Air Force Drops BEAST Week From Boot Camp in Favor of ACE Exercise

After 16 years, the Air Force is caging the BEAST.

For more than a decade and a half, future Airmen in Basic Military Training have undergone Basic Expeditionary Airman Skills Training, a four-day-long exercise meant to simulate deployments, particularly those in the Middle East that defined military service throughout the early 2000s.

But with the Air Force increasingly focusing on competition with China and the operational concept of agile combat employment, BMT leaders decided an overhaul was needed.

Now, the service is implementing a new training exercise, dubbed Primary Agile Combat Employment Range, Forward Operations Readiness Generation Exercise, or PACER FORGE.

Instead of four days, the exercise will last 36 hours, and trainees will be split into smaller, dispersed teams that are tested with scenarios “built to provide flexibility, promote information seeking, teamwork, decision-making and are results focused,” according to an Air Force release.

“The move toward PACER FORGE is not just a renaming or re-branding of BEAST,” Col. Jeff Pixley, commander of the 737th Training Group, said in the release. “This was a year-long effort to reimagine BEAST.”

The Air Force has been simulating deployments for decades now. In 1999, the service introduced “Warrior Week” into BMT, complete with a tent city, improvised airstrip, and a focus on things such as humanitarian deployments, contingency operations, and peacekeeping.

In 2006, Warrior Week became BEAST, which featured hundreds of trainees training in an austere but relatively large encampment, facing the sorts of challenges that were commonplace in Middle East deployments—incoming mortar rounds, complex attacks, roadside bombs, car bombs, and unexploded ordnance. 

The tactical course formed the highlight of BEAST, where trainees low-crawled to wooden barriers, charged the enemy with rifles, made spur-of-the-moment ethical decisions, and high-crawled up a steep, sandy hill as they dodged “sniper fire.” 

Upon taking command of BMT in 2021, however, Pixley determined that BEAST was too focused on “just-in-time pre-deployment training,” according to the Air Force release.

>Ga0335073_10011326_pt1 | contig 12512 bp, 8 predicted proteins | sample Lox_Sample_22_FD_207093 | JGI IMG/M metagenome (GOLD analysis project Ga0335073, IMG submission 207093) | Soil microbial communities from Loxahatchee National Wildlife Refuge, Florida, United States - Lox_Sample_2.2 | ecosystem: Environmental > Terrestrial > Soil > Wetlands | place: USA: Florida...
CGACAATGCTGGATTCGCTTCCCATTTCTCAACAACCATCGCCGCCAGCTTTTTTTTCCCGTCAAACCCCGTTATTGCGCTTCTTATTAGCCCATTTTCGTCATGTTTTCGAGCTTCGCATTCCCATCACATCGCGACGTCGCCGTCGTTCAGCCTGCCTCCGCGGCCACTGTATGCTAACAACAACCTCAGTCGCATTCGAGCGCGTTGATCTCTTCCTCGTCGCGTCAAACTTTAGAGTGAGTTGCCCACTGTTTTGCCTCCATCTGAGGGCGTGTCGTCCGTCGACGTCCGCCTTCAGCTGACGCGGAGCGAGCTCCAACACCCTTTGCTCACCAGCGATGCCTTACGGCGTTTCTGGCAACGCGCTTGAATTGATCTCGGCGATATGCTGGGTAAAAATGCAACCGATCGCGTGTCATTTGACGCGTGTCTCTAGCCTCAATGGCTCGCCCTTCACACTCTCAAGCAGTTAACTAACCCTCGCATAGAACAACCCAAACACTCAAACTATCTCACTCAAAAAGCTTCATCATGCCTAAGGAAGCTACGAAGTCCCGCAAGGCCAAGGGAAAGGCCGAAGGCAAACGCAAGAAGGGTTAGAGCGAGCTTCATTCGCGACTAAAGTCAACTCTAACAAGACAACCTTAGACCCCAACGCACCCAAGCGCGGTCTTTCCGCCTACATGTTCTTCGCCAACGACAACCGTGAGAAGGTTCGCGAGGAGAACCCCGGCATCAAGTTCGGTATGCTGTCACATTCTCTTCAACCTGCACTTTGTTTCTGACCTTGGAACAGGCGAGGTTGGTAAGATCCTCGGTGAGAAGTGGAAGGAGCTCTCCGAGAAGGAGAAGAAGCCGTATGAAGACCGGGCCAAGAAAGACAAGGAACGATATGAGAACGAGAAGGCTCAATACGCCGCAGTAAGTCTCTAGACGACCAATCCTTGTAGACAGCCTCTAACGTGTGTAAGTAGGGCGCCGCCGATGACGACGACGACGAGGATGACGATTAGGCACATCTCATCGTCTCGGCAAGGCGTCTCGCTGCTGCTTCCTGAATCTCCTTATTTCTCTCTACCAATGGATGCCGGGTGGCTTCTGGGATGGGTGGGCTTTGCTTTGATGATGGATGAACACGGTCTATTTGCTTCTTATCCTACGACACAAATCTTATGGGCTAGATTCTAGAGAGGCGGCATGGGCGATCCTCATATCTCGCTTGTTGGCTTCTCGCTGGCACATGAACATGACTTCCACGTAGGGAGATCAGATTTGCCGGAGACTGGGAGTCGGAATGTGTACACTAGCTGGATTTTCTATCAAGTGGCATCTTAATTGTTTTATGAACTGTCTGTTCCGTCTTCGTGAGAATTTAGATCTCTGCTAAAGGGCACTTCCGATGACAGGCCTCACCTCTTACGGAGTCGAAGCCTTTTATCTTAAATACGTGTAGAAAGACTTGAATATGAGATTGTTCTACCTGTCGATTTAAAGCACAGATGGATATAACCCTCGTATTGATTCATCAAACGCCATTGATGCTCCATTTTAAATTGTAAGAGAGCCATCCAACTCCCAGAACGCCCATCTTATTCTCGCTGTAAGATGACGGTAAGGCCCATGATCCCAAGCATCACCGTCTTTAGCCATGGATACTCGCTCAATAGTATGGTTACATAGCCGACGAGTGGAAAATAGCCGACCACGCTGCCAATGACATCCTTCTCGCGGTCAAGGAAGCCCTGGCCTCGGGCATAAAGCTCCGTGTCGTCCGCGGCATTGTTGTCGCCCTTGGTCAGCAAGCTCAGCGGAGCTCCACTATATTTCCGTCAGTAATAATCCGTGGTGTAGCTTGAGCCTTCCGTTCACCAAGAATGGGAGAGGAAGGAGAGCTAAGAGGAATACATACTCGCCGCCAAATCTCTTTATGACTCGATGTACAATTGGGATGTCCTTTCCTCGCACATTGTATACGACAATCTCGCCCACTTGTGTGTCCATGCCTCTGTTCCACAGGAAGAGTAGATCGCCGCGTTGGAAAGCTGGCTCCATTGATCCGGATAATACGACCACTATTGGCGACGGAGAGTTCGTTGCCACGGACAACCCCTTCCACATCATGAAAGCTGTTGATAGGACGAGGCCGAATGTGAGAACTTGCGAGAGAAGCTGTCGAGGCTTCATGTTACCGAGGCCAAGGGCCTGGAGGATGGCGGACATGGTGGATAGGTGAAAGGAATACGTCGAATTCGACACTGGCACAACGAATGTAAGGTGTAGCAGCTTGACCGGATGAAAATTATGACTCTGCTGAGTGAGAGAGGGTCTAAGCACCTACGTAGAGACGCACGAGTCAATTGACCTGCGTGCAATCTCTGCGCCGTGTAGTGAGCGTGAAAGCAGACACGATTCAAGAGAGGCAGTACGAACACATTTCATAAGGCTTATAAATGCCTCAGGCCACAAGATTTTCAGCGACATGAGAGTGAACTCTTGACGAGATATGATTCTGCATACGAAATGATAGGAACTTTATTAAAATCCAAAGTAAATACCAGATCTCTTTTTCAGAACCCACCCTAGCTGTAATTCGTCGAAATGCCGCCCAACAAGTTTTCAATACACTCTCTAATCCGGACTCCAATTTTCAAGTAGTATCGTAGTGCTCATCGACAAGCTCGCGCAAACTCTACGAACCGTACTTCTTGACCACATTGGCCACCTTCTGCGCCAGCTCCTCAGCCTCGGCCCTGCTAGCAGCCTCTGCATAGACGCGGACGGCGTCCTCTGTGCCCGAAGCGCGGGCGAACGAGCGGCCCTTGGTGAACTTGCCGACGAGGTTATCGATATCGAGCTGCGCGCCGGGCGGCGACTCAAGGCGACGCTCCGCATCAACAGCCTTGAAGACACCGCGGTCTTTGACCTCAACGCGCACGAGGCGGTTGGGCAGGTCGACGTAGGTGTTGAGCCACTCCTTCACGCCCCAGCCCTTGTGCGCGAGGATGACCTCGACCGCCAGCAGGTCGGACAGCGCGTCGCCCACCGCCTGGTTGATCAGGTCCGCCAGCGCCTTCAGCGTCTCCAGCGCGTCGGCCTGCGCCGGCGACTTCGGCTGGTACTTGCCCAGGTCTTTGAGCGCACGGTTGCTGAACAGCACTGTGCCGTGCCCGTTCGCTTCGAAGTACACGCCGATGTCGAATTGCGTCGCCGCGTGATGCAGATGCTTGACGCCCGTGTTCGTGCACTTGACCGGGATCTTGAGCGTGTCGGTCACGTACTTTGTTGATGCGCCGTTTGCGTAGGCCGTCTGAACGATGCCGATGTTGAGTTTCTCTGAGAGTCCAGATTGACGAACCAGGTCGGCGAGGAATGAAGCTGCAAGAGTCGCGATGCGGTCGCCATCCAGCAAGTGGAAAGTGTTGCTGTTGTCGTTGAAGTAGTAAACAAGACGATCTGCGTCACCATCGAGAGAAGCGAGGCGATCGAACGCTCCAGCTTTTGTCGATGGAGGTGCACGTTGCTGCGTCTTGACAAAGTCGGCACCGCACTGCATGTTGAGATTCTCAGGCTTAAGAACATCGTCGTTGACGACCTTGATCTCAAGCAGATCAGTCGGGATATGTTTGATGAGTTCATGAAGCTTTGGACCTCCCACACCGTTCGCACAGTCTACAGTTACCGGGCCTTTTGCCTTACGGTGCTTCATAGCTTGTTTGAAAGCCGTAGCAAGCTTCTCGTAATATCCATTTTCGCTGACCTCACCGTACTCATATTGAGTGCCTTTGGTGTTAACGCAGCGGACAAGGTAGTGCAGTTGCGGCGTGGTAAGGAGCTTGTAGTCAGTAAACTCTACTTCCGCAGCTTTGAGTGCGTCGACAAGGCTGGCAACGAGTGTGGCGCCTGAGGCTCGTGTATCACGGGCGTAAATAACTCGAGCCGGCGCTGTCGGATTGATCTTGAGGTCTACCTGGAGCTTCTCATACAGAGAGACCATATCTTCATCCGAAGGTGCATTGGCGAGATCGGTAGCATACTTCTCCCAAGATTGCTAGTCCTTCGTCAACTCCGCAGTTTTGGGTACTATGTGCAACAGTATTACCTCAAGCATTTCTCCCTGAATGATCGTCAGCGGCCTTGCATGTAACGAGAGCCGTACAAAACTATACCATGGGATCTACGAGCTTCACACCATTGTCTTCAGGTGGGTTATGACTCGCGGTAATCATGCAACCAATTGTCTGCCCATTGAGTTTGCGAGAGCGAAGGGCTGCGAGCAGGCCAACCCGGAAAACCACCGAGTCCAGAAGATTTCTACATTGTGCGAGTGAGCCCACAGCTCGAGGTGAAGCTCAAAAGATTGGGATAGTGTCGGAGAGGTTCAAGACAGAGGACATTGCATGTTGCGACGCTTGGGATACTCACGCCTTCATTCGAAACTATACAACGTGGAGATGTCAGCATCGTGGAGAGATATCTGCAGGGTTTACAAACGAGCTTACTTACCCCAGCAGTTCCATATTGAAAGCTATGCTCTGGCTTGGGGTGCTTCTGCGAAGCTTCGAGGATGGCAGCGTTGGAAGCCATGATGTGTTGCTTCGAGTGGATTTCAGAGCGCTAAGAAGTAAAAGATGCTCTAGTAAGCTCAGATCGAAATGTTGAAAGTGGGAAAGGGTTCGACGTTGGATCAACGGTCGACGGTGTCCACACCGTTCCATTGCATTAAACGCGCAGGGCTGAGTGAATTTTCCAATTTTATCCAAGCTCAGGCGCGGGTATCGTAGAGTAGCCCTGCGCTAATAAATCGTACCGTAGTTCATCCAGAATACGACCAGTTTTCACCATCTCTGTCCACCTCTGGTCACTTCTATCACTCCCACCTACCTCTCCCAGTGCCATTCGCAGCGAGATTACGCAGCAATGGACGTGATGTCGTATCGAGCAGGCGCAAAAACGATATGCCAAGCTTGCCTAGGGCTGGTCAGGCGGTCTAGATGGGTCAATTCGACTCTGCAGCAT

PACER FORGE will still have scenarios for trainees, but for now, the service isn’t detailing exactly what those are. 

“We want it to be something trainees consider so important and formative that they don’t spoil it for those that follow,” Pixley said. 

Pixley did offer some clues, however, in emphasizing that the scenarios will be aimed at developing “multi-capable Airmen” while being “physically demanding and based on real-world operations.”

Multi-capable Airmen has become the Air Force’s term to describe Airmen who can practice agile combat employment—the idea of smaller teams of personnel operating out of remote or austere locations, sometimes performing jobs outside of their career field, and capable of moving quickly. 

Air Force Chief of Staff Gen. Charles Q. Brown Jr. has made ACE a key part of his overall pivot toward China and other peer competitors, and units have practiced it everywhere from inside the Arctic Circle to across remote islands in the Pacific to a highway in Michigan. 

Now, it’s making its way into BMT. 

“Agile combat employment is about building foundational skills and problem-solving behaviors in an increasingly challenged threat environment to codify repeatable and understandable processes,” said Lt. Col. Jeff Parrish, commander of the 319th Training Squadron, which is responsible for the oversight of PACER FORGE.

Future Airmen have been taking part in PACER FORGE since at least October, and Pixley said leaders have received a positive response.

“What we are doing is making them ready to join any team, to work well together, to solve tough problems, to be good wingmen and teammates, and to innovate,” Pixley said in a statement. “If we get it right, it will be the highlight of their BMT experience, despite only being 36 hours in length. Early feedback suggests we are absolutely on the right track.”